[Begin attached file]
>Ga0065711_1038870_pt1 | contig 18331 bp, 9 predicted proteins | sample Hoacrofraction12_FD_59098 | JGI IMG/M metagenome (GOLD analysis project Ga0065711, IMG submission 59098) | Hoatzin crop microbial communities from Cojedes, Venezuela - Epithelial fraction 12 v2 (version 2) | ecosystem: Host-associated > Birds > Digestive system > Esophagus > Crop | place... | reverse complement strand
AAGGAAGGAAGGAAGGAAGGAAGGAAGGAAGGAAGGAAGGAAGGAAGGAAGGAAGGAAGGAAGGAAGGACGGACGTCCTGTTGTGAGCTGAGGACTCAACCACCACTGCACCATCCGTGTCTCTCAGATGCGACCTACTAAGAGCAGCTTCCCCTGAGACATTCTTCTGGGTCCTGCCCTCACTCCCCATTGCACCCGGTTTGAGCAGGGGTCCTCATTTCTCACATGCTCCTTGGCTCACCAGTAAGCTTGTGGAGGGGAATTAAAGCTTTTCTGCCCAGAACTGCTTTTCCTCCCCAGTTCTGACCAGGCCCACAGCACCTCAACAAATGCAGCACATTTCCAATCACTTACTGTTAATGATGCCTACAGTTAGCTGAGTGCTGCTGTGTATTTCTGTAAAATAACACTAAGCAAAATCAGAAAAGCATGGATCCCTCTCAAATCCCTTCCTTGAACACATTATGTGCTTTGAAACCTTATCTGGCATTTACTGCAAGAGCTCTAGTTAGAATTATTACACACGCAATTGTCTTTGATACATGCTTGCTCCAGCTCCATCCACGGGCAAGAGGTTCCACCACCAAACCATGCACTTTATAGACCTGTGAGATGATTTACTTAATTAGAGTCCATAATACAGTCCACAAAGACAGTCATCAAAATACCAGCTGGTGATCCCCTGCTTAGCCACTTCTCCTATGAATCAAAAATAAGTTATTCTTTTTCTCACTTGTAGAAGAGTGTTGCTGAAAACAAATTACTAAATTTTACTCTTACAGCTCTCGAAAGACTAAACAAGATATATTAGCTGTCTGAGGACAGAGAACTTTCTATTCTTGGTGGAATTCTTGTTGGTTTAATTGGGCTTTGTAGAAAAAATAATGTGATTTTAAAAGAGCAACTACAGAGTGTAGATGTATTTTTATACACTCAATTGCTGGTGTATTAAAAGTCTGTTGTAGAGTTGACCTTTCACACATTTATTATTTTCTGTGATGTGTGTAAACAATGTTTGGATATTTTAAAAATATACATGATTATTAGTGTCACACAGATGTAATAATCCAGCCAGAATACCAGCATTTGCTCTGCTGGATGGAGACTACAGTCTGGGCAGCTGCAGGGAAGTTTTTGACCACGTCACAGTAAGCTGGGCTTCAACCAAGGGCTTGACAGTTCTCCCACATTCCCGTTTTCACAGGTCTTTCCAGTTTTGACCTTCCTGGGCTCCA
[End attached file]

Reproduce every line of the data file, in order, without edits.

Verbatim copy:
>Ga0065711_1038870_pt1 | contig 18331 bp, 9 predicted proteins | sample Hoacrofraction12_FD_59098 | JGI IMG/M metagenome (GOLD analysis project Ga0065711, IMG submission 59098) | Hoatzin crop microbial communities from Cojedes, Venezuela - Epithelial fraction 12 v2 (version 2) | ecosystem: Host-associated > Birds > Digestive system > Esophagus > Crop | place... | reverse complement strand
AAGGAAGGAAGGAAGGAAGGAAGGAAGGAAGGAAGGAAGGAAGGAAGGAAGGAAGGAAGGAAGGAAGGACGGACGTCCTGTTGTGAGCTGAGGACTCAACCACCACTGCACCATCCGTGTCTCTCAGATGCGACCTACTAAGAGCAGCTTCCCCTGAGACATTCTTCTGGGTCCTGCCCTCACTCCCCATTGCACCCGGTTTGAGCAGGGGTCCTCATTTCTCACATGCTCCTTGGCTCACCAGTAAGCTTGTGGAGGGGAATTAAAGCTTTTCTGCCCAGAACTGCTTTTCCTCCCCAGTTCTGACCAGGCCCACAGCACCTCAACAAATGCAGCACATTTCCAATCACTTACTGTTAATGATGCCTACAGTTAGCTGAGTGCTGCTGTGTATTTCTGTAAAATAACACTAAGCAAAATCAGAAAAGCATGGATCCCTCTCAAATCCCTTCCTTGAACACATTATGTGCTTTGAAACCTTATCTGGCATTTACTGCAAGAGCTCTAGTTAGAATTATTACACACGCAATTGTCTTTGATACATGCTTGCTCCAGCTCCATCCACGGGCAAGAGGTTCCACCACCAAACCATGCACTTTATAGACCTGTGAGATGATTTACTTAATTAGAGTCCATAATACAGTCCACAAAGACAGTCATCAAAATACCAGCTGGTGATCCCCTGCTTAGCCACTTCTCCTATGAATCAAAAATAAGTTATTCTTTTTCTCACTTGTAGAAGAGTGTTGCTGAAAACAAATTACTAAATTTTACTCTTACAGCTCTCGAAAGACTAAACAAGATATATTAGCTGTCTGAGGACAGAGAACTTTCTATTCTTGGTGGAATTCTTGTTGGTTTAATTGGGCTTTGTAGAAAAAATAATGTGATTTTAAAAGAGCAACTACAGAGTGTAGATGTATTTTTATACACTCAATTGCTGGTGTATTAAAAGTCTGTTGTAGAGTTGACCTTTCACACATTTATTATTTTCTGTGATGTGTGTAAACAATGTTTGGATATTTTAAAAATATACATGATTATTAGTGTCACACAGATGTAATAATCCAGCCAGAATACCAGCATTTGCTCTGCTGGATGGAGACTACAGTCTGGGCAGCTGCAGGGAAGTTTTTGACCACGTCACAGTAAGCTGGGCTTCAACCAAGGGCTTGACAGTTCTCCCACATTCCCGTTTTCACAGGTCTTTCCAGTTTTGACCTTCCTGGGCTCCA